Despite concerns the coming age of so-called driverless trucks will usher in the demise of the long-haul truck driver, driving could in fact be a much more desirable job thanks to autonomous vehicles, according to top trucking industry engineers and analysts at the Commercial Vehicle Outlook conference.
How? Fleet Owner magazine reports:
“We’ve done a lot of end-user research to come to the conclusion that autonomous vehicles will enable recruiting drivers,” said Sandeep Kar, global vice president for Frost & Sullivan and an expert in heavy truck systems and technologies. “[Trucking] will need to entice young drivers by giving them a work environment that is less stressful, less disenfranchised—that enables them to connect to the world outside. They want to be connected to their friends, to Facebook or whatever it is: You have to give them some time during their work cycle where they relax, sit back and watch their iPad.”
Currently, just 11% of the truck driver workforce in the U.S. is under 30 years old, Kar noted.
“This is a huge red flag,” he said. “If we want to bet on the U.S. economy, we have to attract young drivers. On the other side, the health, wellness, and well-being of the aging drivers is becoming a major driver retention factor.”
As a result, truck makers are more focused than ever on “inside the cab,” based on the growth of investment on things like seating systems, visibility, steering, and the driver interface.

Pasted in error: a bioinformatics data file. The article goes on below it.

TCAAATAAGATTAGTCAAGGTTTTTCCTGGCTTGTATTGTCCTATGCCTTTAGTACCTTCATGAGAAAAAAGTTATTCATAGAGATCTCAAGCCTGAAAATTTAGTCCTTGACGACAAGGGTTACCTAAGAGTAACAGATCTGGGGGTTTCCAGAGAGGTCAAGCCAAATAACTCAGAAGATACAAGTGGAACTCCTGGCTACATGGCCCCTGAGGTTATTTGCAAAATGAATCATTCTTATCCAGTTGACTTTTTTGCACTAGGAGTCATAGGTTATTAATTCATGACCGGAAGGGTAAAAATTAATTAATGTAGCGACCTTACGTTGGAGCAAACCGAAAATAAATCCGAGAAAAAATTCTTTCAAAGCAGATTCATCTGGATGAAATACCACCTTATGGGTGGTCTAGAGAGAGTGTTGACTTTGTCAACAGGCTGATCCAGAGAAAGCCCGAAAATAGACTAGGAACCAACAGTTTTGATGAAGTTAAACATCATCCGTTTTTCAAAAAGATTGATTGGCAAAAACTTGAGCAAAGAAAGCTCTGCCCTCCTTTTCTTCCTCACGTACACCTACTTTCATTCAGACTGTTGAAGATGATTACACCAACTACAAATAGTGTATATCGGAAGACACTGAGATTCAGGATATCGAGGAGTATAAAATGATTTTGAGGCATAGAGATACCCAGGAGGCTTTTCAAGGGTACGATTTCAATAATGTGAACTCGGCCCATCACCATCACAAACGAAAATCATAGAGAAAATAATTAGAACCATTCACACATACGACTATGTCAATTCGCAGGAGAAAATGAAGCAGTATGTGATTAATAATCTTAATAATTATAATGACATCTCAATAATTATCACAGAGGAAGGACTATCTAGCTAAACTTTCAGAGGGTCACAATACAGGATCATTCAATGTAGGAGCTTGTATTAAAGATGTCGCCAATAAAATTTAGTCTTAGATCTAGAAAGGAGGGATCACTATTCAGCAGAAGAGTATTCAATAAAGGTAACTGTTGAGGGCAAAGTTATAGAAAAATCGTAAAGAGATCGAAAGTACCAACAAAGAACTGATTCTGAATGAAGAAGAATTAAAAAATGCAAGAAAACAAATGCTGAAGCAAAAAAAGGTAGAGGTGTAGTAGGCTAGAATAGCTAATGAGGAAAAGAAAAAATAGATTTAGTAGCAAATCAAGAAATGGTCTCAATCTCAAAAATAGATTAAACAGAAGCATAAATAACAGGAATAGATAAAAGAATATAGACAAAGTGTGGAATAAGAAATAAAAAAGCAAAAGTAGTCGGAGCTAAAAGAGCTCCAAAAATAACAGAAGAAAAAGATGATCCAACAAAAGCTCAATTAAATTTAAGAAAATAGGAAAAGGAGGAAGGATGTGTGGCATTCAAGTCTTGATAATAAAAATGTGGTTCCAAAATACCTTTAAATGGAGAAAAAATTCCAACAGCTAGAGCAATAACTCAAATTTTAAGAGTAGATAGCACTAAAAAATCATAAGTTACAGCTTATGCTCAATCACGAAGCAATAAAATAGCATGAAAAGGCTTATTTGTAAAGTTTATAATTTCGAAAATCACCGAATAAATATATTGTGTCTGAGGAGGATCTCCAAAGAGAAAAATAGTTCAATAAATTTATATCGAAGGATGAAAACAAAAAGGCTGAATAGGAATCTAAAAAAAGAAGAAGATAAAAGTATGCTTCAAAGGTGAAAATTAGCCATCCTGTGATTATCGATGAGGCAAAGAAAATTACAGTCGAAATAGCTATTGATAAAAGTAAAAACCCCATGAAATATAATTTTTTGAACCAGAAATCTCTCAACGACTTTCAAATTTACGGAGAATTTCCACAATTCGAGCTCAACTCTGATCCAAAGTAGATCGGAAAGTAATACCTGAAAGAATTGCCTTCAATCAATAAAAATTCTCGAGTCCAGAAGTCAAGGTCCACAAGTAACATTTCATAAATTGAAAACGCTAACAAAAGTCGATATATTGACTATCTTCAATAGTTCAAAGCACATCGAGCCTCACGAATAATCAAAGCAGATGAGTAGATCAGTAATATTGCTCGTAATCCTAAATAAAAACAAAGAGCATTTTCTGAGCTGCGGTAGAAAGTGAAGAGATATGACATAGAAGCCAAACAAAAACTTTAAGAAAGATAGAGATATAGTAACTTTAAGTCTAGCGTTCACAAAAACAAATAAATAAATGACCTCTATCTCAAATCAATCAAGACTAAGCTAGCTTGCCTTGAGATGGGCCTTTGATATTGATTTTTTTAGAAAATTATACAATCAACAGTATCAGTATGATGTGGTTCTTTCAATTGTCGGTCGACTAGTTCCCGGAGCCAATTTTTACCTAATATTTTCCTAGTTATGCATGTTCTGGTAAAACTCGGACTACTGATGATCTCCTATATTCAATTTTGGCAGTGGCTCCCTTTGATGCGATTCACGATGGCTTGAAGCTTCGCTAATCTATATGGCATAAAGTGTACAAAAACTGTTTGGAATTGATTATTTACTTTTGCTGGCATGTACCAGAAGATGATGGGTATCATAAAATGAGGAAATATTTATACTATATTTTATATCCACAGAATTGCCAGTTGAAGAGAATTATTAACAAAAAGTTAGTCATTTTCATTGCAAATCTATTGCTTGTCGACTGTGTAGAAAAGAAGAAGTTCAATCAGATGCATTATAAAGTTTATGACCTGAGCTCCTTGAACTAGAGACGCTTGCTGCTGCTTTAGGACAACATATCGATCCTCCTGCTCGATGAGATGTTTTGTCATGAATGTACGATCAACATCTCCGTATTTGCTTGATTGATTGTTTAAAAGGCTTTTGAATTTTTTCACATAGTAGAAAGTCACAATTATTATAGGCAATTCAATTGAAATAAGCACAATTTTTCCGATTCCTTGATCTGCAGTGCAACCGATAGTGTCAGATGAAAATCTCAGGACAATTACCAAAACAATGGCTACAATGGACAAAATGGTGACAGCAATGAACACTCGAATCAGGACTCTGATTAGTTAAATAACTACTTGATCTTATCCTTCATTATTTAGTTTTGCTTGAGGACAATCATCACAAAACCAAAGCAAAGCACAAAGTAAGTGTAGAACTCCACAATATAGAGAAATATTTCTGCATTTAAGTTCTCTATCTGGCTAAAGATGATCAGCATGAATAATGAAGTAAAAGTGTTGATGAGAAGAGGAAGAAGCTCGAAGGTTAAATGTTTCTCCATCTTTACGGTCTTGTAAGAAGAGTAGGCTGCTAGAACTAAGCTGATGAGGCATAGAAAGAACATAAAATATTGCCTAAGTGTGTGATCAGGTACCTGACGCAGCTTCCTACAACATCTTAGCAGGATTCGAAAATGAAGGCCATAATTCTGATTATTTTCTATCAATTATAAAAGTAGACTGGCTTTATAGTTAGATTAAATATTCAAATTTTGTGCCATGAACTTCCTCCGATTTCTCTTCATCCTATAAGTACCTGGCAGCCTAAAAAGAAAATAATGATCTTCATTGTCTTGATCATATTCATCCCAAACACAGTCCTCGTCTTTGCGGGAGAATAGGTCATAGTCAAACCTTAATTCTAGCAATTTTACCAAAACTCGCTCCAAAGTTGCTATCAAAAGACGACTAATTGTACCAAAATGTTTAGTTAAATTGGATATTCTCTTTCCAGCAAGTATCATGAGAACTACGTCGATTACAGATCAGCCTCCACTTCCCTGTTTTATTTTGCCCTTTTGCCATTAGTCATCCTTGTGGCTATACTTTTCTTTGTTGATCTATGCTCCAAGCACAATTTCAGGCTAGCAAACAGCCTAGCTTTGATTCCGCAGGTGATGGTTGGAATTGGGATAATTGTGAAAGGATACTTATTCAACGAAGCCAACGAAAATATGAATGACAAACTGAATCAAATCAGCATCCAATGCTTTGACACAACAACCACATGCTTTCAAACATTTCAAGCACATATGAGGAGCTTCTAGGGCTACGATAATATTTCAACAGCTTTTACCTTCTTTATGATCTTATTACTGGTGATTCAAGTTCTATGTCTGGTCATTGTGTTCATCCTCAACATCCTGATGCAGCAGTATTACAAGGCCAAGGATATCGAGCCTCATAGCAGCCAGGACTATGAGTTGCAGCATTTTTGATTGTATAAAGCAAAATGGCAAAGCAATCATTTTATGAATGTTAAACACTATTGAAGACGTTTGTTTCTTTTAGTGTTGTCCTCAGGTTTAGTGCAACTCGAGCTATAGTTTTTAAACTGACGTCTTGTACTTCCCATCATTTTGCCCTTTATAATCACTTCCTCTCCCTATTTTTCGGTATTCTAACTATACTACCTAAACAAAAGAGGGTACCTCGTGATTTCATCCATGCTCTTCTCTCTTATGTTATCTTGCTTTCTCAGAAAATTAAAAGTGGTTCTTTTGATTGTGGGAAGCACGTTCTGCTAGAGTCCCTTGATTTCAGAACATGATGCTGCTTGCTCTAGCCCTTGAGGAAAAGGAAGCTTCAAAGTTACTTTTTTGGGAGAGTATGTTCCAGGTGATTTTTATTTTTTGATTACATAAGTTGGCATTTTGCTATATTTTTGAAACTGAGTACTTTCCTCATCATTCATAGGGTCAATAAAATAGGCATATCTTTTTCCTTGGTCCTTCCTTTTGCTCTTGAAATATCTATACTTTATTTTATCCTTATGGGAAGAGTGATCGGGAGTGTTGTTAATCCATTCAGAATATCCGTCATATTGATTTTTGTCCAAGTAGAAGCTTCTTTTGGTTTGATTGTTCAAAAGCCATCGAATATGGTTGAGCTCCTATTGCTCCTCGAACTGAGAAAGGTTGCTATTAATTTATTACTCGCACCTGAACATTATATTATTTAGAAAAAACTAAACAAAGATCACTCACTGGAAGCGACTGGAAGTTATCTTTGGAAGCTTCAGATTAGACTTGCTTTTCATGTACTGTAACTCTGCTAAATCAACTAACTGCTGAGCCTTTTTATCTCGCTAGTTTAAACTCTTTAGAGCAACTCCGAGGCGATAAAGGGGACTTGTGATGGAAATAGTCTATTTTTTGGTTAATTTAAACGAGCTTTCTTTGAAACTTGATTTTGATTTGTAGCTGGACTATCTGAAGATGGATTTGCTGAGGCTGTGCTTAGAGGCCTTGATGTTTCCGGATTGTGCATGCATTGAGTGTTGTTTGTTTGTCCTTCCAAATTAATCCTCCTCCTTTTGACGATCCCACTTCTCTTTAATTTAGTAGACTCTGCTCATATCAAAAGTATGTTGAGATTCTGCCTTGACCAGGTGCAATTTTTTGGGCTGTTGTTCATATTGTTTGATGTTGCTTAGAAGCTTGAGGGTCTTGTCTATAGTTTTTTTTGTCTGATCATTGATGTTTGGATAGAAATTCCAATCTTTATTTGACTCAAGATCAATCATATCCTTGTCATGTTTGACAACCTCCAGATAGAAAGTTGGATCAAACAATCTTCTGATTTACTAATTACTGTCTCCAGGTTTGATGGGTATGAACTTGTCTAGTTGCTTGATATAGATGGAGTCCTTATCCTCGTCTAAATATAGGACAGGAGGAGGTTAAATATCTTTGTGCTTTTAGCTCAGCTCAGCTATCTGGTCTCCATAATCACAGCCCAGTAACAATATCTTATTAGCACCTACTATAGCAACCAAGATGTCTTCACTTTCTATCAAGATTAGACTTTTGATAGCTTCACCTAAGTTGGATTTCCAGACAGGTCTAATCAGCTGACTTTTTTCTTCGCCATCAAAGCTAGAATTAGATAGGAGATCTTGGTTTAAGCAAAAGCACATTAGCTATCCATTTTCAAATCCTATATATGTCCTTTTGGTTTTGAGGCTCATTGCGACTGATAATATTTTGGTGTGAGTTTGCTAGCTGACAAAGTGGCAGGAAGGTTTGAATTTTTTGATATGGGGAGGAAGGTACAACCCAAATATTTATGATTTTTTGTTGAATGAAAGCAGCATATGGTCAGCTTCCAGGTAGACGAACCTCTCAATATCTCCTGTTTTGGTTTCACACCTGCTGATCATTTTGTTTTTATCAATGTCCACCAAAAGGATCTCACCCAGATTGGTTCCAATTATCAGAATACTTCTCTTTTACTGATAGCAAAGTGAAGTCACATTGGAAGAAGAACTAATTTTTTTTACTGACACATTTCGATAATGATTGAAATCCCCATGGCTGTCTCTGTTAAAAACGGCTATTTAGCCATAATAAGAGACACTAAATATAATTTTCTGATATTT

“It’s not by accident that we’re here to talk about automated mobility—it is by design, it is by reality,” Kar said.
Autonomous truck technology, he continued, will enhance driver performance: improved fuel efficiency, improved safety, improved compliance.
The catch, however, is that fleets will question the need to invest in the suite of technologies needed to achieve Level 3 autonomy (a truck that has the ability to take over the driving in certain situations, typically long highway stretches) if they also still have to pay drivers. But the substantial benefits to the supply chain and trucking operations that connectivity and big data will provide should mitigate those concerns, attendees heard.
Level 4 automation means no driver in the cab, and it’s “way out there,” Kar noted.
But the substantial market growth comes with Level 2 autonomy, or combined technologies that relieve the driver of control of each, which will hit 109,000 trucks in North America in 2025, and more than 200,000 in 2035.
“Long haul is the holy grail for any technology and, coincidentally, augmented driving applies the most in the long-haul truck market,” Kar said.
Ultimately, some agriculture, mining and defense niches are where the Level 4, fully autonomous vehicles will find a foothold.
“I’m not saying driverless trucks when they come in 2035 are going to take over the world,” Kar said. “But be prepared for a future where some trucking vocations will not require drivers.”
Derek Rotz, a manager in advanced engineering at Daimler Trucks North America, said the key for manufacturers is “full vehicle integration,” or harmonizing all driving operations. Therefore, the traditional a la carte approach, or picking and choosing from among various component systems, will need to be reconsidered with an eye toward using all the pieces working together.
“…Technology is really one piece of making automated driving a reality. It really requires all hands on deck: the industry, regulators, legal aspects, and infrastructure,” Rotz said.
Regardless, whether the future brings fully autonomous truck or platooning trucks, the technology experts here agree that human oversight will remain critical.